Continued from Part 1: Never Show Your Face Anywhere in the Bloggernacle Ever Again
Blogging itself is still a new technology, and many people are only now becoming aware of LDS Blogs. By its nature, blogging is focused on the present. Things that were posted two or three years ago are ancient history in blog-time. So it is not surprising that the origin of LDS Blog portals is not well known.
The first LDS Blog portal that I remember was Planet LDS. Created by John Hesch and hosted by KZION Radio, originally, Planet LDS ran on the popular python blog aggregation software Planet from which its name was derived. It has since been migrated to run on the popular PHP blog platform WordPress . I remember visiting Planet LDS as early as 2004 when I first became involved with LDS Blogging and it has been in continual operation since then. While it gets little attention these days when people speak of LDS Blogs, Planet LDS Pioneered the LDS Blog portal concept, paving the way for what was to come.
January 2005 was a time of major growth for LDS Blogging. The number of LDS blogs had been rapidly increasing throughout 2004, and larger group blogs were beginning to dominate a good deal of the traffic and LDS Blog readership. Getting added to the blogroll, or list of LDS blogs, in the sidebar of one of the large group blogs was the best way for smaller LDS blogs to attract traffic.
Looking to compete for readers with these larger blogs, a small group of solo LDS bloggers formed a coalition for mutual promotion that they called “The Mormon Archipelago.”
It was first announced by J. Stapley at his blog Splendid Sun:
”…I’m very pleased to announce the birth of the Mormon Archipelago. […] In order to continually add value to your blogging experience, a group of high quality blogs have joined forces in a Commonwealth, as it were. If you want to shop at Wal-Mart or Target, that is fine (I enjoy it myself on ocassion), but sometimes you need something more intimate and refined.”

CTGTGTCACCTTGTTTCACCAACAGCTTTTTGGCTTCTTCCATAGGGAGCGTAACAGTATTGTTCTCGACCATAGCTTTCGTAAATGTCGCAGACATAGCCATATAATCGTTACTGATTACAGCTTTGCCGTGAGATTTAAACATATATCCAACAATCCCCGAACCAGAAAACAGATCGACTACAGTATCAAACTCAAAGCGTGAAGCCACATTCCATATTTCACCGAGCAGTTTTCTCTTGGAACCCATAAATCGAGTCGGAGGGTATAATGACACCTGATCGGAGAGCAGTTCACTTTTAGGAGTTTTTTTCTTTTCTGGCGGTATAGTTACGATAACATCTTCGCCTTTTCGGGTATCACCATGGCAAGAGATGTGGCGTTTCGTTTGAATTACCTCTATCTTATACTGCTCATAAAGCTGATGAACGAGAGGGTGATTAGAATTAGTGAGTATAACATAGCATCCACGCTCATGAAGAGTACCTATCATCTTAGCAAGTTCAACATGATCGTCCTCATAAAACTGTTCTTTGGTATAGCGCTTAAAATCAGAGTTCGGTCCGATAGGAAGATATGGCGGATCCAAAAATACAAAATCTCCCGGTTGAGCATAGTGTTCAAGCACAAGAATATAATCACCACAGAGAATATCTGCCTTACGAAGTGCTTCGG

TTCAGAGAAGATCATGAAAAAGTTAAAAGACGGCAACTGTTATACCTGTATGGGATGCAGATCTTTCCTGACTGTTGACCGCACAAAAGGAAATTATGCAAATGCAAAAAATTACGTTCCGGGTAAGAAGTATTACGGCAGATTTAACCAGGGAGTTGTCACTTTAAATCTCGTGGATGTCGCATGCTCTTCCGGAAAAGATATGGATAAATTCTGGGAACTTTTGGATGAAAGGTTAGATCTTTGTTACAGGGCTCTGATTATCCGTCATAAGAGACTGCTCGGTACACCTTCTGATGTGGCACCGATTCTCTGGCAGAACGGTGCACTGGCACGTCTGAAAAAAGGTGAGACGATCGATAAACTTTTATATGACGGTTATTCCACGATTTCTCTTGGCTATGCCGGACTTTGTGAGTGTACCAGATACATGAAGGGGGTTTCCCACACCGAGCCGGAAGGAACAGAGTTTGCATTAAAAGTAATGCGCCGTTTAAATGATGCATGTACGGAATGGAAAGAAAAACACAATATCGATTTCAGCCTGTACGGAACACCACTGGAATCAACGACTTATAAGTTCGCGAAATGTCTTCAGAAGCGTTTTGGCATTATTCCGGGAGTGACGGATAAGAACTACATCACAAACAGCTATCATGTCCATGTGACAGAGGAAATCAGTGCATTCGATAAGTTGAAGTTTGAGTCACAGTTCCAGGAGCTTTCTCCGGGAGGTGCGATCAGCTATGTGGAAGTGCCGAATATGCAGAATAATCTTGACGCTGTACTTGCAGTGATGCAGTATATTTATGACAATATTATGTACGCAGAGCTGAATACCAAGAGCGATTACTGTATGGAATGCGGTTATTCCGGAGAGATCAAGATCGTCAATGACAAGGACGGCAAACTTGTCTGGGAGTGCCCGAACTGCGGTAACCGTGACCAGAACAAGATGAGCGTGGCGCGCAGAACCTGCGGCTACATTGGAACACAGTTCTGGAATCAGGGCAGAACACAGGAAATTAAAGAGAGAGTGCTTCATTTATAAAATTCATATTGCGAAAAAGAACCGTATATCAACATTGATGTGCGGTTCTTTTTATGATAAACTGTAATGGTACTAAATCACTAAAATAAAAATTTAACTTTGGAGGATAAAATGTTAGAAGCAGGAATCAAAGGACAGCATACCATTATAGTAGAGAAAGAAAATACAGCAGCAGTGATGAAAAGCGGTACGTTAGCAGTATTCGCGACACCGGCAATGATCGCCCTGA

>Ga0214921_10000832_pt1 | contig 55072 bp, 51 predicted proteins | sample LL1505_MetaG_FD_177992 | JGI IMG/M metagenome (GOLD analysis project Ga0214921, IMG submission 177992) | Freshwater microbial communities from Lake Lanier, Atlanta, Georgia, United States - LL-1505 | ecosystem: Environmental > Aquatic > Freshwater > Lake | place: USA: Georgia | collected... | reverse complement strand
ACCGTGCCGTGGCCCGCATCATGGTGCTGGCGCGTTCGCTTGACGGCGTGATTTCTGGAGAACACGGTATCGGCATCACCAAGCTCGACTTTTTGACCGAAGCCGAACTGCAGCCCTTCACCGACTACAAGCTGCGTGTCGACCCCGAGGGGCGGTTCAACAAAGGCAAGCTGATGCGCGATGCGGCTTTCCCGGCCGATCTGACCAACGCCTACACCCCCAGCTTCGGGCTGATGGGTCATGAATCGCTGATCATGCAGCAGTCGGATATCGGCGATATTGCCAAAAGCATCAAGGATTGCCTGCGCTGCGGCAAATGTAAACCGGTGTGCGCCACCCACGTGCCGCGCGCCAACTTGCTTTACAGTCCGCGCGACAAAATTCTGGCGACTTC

“Besides the cool logo and grouped links, we are working on a consolidated RSS feeds for our Menus and for your syndicating pleasure. You can look forward to guest blogging, and wonders that have yet to be revealed to the children of men.”
Ronan made a similar announcement at his blog, United Brethren, entitled Something Wicked This Way Comes.
Both Stapley and Ronan employed the Walmart vs Local store metaphor and both hinted at “secret” other things in the works as part of their efforts to compete. In a comment on his post, J. Stapley also clarified the motivation and vision of the Archipelago:
“It is essentially a loose association of blogs. So, it is really blogs that are members, not individuals. The ways of the Archipelago are indeed mysterious…yet, as I mentioned, there are marketing and collaborative initiatives that are in the works. But these are just the initial fruits of the harvest…”
Shortly thereafter, Geoff Johnston announced that his New Cool Thang blog had joined the coalition and hinted at what was to come: